Learn How to Speak Spanish Like a Colombian
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How to talk like a Colombian
You don’t learn the real Colombian Spanish in a language school but in conversation with the neighbour, on the streets or when you go out. Ok I admit the Colombian Spanish is not completely different from what you might have learned at school or a language course but there are still some words and expressions which you will come across in a conversation every now and that you have probably never heard of in any other Latin American country or in Spain.
That is why I would like to translate for you the most common for Colombia typical words and expressions. Of course there are also used different saying in different areas. This is like in many other countries where for instance a guy from southern Germany talks different than a person from eastern Germany. And there is even a possibility that two person from these different area don’t fully understand each other. Now I would like to give you a colourful mix of the Colombian linguistic use.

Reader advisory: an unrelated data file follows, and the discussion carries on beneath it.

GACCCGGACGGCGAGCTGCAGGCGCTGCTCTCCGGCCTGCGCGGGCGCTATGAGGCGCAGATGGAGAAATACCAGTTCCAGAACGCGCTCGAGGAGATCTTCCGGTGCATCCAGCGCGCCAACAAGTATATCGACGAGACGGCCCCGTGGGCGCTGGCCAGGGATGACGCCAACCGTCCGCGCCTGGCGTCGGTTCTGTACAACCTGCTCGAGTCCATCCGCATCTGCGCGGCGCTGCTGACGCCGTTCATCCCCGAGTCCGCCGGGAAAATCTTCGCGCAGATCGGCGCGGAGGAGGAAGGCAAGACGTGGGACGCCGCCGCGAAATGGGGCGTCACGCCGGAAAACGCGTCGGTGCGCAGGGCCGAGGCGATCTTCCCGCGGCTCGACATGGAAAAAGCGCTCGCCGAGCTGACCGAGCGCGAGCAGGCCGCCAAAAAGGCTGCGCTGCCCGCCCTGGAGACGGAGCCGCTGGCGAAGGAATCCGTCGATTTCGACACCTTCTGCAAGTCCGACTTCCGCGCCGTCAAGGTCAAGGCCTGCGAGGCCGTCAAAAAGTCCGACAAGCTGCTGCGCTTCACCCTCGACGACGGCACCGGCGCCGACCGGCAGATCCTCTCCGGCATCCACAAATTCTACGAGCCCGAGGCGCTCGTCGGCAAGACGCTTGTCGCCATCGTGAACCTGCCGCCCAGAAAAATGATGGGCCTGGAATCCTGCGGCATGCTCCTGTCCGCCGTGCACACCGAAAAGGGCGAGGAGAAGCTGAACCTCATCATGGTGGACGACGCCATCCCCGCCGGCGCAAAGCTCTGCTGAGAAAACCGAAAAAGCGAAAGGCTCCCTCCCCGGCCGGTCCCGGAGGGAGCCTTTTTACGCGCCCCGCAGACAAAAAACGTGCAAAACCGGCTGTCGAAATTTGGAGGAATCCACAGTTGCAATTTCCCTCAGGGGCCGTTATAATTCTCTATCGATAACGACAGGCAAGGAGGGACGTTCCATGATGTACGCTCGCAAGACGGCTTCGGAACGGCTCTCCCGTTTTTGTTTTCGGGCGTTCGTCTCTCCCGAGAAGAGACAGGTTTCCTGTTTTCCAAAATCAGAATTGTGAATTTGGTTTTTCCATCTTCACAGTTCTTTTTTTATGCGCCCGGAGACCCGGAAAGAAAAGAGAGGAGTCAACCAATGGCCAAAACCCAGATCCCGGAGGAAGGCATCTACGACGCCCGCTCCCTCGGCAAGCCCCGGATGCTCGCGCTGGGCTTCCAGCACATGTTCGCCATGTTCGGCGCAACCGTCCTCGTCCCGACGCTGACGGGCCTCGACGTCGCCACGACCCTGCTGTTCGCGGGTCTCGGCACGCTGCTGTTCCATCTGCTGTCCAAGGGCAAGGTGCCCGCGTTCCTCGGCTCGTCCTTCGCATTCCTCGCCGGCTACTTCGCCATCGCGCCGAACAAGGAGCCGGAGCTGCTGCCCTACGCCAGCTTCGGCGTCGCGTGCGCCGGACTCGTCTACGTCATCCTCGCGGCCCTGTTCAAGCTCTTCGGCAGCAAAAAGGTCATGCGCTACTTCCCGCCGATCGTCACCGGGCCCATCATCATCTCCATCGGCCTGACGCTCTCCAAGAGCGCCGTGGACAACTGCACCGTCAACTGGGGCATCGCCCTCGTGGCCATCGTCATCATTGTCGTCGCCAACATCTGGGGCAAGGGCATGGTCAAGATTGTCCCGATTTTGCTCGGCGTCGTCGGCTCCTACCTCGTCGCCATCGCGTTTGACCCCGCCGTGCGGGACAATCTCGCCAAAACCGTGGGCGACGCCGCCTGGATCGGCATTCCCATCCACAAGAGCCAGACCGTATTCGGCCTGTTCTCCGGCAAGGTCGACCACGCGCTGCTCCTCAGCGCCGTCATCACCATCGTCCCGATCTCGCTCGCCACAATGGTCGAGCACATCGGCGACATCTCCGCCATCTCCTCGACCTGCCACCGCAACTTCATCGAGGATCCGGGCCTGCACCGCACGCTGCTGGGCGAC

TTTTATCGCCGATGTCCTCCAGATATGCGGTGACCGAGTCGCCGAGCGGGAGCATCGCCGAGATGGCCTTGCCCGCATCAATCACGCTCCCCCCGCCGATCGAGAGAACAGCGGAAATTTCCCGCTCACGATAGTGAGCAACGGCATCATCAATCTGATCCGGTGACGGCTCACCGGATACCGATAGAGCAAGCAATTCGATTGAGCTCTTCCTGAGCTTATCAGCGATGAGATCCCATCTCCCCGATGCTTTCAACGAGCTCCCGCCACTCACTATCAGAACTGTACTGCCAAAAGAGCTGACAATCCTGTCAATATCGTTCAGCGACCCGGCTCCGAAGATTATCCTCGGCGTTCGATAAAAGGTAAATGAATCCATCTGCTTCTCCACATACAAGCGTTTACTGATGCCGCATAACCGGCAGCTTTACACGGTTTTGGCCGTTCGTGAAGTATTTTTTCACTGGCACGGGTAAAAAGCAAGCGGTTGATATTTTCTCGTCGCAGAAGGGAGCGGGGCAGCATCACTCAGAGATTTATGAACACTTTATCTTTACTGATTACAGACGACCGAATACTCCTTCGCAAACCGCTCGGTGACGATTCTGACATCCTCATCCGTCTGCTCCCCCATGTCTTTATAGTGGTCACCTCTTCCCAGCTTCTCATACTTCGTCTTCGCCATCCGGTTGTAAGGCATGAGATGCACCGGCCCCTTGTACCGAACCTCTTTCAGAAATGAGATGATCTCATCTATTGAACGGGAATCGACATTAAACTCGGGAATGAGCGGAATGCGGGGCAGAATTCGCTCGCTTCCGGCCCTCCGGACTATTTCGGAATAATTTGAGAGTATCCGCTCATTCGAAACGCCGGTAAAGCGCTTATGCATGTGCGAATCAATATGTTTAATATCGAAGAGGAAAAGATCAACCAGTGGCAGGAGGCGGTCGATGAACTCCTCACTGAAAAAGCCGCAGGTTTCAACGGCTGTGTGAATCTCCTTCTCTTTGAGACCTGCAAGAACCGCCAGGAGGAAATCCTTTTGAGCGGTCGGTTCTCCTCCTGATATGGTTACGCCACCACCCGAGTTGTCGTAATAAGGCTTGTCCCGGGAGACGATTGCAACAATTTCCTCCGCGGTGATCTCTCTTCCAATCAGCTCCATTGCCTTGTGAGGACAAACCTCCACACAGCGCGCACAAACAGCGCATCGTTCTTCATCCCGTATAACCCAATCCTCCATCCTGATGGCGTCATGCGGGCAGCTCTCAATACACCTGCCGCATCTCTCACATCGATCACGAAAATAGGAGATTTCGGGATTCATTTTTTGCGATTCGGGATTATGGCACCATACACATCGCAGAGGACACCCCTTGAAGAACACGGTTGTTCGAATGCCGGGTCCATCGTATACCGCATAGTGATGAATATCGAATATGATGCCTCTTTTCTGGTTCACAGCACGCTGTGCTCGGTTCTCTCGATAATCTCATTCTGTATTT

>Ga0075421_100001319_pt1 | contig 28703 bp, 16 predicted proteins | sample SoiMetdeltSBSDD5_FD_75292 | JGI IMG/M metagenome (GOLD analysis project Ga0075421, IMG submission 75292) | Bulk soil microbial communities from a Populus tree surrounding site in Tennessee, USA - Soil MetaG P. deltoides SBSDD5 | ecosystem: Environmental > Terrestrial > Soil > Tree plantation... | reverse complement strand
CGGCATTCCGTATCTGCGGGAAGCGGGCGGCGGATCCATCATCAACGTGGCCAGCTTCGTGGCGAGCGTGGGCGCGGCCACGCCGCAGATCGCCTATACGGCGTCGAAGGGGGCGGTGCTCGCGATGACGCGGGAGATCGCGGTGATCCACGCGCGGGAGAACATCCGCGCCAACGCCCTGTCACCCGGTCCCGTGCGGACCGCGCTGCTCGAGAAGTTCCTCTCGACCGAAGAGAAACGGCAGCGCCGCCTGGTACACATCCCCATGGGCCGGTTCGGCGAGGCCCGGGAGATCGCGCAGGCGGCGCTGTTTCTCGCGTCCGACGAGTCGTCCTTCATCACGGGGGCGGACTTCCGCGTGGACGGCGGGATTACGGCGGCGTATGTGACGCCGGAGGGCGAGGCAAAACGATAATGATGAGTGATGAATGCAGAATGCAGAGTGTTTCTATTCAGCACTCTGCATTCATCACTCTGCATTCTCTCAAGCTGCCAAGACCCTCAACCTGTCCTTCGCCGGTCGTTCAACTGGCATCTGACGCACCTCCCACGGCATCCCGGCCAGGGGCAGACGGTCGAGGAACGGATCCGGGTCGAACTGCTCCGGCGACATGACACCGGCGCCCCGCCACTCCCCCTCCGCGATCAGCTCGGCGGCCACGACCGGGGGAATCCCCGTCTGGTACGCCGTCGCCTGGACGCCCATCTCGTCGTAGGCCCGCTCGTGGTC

Please take note that this is only a small part of the words and expressions used in Colombia that’s why I would like you to leave a comment with additionally expressions below the article.
In Colombia there are several different ways to greet someone. All the following salutations are more or less formal and mean always something like “Hello”, “How are you”, “What’s going on” or something alike.
¿Bien o qué?
¿Bien o no?
¿Cómo te ha ido?
¿Cómo le va?
¿Qué más (pues)? (totally Colombian)
¿Y usted/vos qué? (after the person already asked how you are)
¿Qué has hecho?
¿En qué andas?
A typical start of a conversation could look like this:
¡Hola nena! ¿Qué más? ¿Cómo estás? ¿Qué has hecho? ¿Juiciosa?
Hola. Bien, gracias a Dios. Juiciosa como siempre. ¿Y tú, qué? ¿Cómo vas?
This can go on for a while until it goes over into a normal conversation.
Of course the expressions, Buenos días, Buenas tardes, and Buenas noches are also used depending on the time of the day. Anyway these are rather formal Salutations. Very often instead of these phrases the word Buenas is used.